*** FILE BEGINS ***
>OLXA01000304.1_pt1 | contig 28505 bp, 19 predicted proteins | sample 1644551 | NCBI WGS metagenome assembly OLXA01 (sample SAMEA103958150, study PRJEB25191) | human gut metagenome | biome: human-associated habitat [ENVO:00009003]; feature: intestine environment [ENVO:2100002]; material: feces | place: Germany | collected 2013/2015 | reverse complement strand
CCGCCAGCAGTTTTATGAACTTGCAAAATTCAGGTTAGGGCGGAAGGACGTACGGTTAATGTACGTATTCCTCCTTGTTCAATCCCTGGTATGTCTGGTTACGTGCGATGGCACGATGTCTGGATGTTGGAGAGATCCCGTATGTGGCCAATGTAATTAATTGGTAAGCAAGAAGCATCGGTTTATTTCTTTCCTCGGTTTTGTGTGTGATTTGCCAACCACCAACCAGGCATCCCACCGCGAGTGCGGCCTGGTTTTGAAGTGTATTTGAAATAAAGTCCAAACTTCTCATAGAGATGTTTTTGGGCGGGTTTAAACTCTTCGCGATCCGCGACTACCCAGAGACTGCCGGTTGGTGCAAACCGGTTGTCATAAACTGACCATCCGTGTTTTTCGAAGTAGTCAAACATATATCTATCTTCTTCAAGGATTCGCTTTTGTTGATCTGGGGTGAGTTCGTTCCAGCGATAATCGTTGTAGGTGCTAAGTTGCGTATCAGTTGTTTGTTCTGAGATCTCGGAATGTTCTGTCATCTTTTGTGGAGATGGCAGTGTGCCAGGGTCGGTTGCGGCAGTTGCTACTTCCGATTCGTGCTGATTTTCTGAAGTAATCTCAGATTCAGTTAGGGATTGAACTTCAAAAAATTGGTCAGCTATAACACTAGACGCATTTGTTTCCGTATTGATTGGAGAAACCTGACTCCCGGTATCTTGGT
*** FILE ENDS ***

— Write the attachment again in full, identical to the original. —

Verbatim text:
>OLXA01000304.1_pt1 | contig 28505 bp, 19 predicted proteins | sample 1644551 | NCBI WGS metagenome assembly OLXA01 (sample SAMEA103958150, study PRJEB25191) | human gut metagenome | biome: human-associated habitat [ENVO:00009003]; feature: intestine environment [ENVO:2100002]; material: feces | place: Germany | collected 2013/2015 | reverse complement strand
CCGCCAGCAGTTTTATGAACTTGCAAAATTCAGGTTAGGGCGGAAGGACGTACGGTTAATGTACGTATTCCTCCTTGTTCAATCCCTGGTATGTCTGGTTACGTGCGATGGCACGATGTCTGGATGTTGGAGAGATCCCGTATGTGGCCAATGTAATTAATTGGTAAGCAAGAAGCATCGGTTTATTTCTTTCCTCGGTTTTGTGTGTGATTTGCCAACCACCAACCAGGCATCCCACCGCGAGTGCGGCCTGGTTTTGAAGTGTATTTGAAATAAAGTCCAAACTTCTCATAGAGATGTTTTTGGGCGGGTTTAAACTCTTCGCGATCCGCGACTACCCAGAGACTGCCGGTTGGTGCAAACCGGTTGTCATAAACTGACCATCCGTGTTTTTCGAAGTAGTCAAACATATATCTATCTTCTTCAAGGATTCGCTTTTGTTGATCTGGGGTGAGTTCGTTCCAGCGATAATCGTTGTAGGTGCTAAGTTGCGTATCAGTTGTTTGTTCTGAGATCTCGGAATGTTCTGTCATCTTTTGTGGAGATGGCAGTGTGCCAGGGTCGGTTGCGGCAGTTGCTACTTCCGATTCGTGCTGATTTTCTGAAGTAATCTCAGATTCAGTTAGGGATTGAACTTCAAAAAATTGGTCAGCTATAACACTAGACGCATTTGTTTCCGTATTGATTGGAGAAACCTGACTCCCGGTATCTTGGT